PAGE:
1. Bernie Williams walking in late, and Pettitte calling him on it.
2. Jon Heyman’s sweater (screencap via @jaydestro):
Pettitte said “never say never” about pitching again at some point in the future, but that he does not expect to and definitely won’t this year. So that’s probably that. As usual, he was aw-shucks and earnest during the conference; he said he feels good physically, but his heart’s just not in gearing up to play. Vaya con dios, Andy.
Is there anything as ridiculous as a retirement press conference? Sentiment, hot air, self-satisfaction, softball questions, public relations, and aw, shucks, Andy Pettitte. Doesn’t look like Andy is going to cry, he looks rested and happy. He is smiling and reminds me more of John Travolta than he has in a minute. Really, he looks relieved. His good-guy reputation will soar. This is the anti-Favre here.
The Andy Pettitte goodbye gala will stretch into tomorrow. Seems that fans are both nostalgic for the past, reflecting on Pettitte’s fine career, and concerned about what his retirement means for the 2011 team.
He was an easy guy to watch, especially these past few years, and we’ll always remember the Pettitte “look,” cap drawn low, eyes focused in on the catcher’s sign. As Ralph Kramden used to say, “Ohh, yer a good one.”
Say goodnight, Andy:
Well, I’m not taking this very well.
I’ve written a lot about Andy Pettitte this winter, and of course by now, with spring training less than two weeks away, it’s not exactly a shock that he’s retiring. It’s bad news for the Yankees, whose rotation is not exactly AL East-ready, but I’m more bummed that I just won’t get to see Pettitte pitch anymore. More than any other current player he appeals to the lizard-brain part of my fandom, formed when I was still more or less a kid, and went to the Stadium for the first time, and had my mind blown. Andy Pettitte was on the mound when I fell in love with baseball, and I don’t think I can really be objective about him, even after all these years.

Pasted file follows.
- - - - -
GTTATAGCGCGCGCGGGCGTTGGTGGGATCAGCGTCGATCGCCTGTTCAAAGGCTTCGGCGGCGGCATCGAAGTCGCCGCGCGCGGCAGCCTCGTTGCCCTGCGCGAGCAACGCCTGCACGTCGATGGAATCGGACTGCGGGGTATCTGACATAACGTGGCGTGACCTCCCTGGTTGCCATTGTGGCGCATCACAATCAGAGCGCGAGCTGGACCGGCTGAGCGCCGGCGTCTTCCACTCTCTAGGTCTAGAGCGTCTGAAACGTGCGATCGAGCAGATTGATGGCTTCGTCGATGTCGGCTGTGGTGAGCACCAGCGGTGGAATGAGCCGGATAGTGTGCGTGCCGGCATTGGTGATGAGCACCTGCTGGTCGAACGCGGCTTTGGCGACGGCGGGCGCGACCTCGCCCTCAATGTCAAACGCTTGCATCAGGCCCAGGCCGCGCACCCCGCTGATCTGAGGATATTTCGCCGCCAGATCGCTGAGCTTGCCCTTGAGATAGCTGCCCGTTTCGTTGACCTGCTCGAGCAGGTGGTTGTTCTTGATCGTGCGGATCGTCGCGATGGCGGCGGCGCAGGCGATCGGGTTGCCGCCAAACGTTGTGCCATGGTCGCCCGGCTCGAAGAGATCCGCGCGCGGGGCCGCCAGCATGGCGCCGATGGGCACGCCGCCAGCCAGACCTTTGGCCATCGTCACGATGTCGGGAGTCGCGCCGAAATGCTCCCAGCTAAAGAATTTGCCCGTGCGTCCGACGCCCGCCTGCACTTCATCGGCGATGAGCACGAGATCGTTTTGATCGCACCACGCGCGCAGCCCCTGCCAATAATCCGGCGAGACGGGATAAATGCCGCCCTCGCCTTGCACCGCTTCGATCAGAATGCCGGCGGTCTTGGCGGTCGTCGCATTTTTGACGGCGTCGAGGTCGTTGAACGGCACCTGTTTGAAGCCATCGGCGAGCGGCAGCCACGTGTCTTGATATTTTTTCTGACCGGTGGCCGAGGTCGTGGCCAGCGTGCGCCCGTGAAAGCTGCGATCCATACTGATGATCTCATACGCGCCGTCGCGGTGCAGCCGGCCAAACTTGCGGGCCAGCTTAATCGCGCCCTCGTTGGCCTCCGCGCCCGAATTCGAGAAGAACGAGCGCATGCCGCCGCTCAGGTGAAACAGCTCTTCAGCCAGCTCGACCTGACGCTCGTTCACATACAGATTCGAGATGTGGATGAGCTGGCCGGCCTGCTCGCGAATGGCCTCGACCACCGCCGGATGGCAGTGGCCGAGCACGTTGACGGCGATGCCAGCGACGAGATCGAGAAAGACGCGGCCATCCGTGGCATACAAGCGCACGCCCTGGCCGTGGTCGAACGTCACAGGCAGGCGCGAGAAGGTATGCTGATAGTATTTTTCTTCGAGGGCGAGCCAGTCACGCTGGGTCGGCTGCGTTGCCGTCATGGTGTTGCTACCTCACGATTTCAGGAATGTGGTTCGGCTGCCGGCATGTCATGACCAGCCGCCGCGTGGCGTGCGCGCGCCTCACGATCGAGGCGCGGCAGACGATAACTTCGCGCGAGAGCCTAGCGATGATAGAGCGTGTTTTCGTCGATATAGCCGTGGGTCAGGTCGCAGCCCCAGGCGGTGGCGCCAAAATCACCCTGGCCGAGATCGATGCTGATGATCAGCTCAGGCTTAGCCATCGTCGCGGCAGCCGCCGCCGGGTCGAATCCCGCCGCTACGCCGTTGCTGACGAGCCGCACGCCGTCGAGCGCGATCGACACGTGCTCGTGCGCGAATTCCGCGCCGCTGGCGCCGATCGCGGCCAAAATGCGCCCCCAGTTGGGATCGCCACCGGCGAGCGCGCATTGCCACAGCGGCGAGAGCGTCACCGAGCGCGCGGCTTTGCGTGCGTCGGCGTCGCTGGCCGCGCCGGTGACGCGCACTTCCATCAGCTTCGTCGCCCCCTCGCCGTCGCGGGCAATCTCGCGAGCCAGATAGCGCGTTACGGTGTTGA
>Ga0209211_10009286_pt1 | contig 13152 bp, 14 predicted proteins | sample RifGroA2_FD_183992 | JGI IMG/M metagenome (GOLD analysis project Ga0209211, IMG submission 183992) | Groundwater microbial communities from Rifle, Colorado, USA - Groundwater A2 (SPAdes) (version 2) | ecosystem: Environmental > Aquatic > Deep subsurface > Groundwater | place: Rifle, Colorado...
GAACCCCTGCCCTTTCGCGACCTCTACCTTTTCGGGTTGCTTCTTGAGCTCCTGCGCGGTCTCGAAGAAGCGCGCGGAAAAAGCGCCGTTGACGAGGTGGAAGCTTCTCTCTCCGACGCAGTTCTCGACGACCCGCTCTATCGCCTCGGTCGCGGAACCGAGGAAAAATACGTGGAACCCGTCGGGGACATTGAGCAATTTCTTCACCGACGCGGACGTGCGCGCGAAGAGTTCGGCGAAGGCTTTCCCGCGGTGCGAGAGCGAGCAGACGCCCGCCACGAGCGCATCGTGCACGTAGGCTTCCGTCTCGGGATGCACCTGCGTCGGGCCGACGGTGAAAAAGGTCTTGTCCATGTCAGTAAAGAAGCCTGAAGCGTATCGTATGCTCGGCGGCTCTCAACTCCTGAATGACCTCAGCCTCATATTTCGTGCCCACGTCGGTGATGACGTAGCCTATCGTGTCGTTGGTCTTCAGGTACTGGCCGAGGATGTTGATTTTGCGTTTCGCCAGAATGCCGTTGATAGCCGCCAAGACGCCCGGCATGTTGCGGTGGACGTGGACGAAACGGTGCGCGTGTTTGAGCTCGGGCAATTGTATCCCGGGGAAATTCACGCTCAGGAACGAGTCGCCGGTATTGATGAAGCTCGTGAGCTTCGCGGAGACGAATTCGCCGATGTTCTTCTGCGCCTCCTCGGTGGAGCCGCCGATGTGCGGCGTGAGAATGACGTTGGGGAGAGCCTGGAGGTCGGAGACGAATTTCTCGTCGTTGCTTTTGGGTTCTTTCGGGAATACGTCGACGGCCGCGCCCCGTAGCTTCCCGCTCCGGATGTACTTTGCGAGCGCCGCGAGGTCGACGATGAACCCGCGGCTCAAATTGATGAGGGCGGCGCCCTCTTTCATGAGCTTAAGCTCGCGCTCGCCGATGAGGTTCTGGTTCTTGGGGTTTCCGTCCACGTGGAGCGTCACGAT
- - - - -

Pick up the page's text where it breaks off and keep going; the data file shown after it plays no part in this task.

The is-he-a-Hall-of-Famer discussion has already broken out, and I think the answer to that is probably no. But he was certainly a pleasure to watch. Even more so in his later years, when he relied less on stuff and more on control and, for lack of a better phrase, know-how. The stat-head in me hates using wishy washy phrases like that — he had grit! he was gutty! — but like I said, when it comes to Pettitte I really can’t help myself. As I’ve written in this space so many times over the last few years, Pettitte just knew what the hell he was doing out there.
It’s interesting how little his admitted PED use seems to have affected his reputation. I’m not someone who gets particularly exercised about steroids in general, but even so, it’s usually a factor I take into account when looking at someone’s career. And I’m as cynical about athletes as the next person. Yet, when Pettitte says he only used it two times when he was injured once and then stopped, I do find myself believing him. I don’t know why and it’s probably not intellectually justifiable. I got to talk to Pettitte only a couple of times back in 2006 and 2007 when I was writing for the Village Voice, and yes, he was remarkably nice and seemingly sincere, though perhaps not the world’s deepest thinker. He didn’t seem annoyed to have to answer questions, he looked you in the eye and thought about his answers. That may not sound like much but for a star player, it kind of is.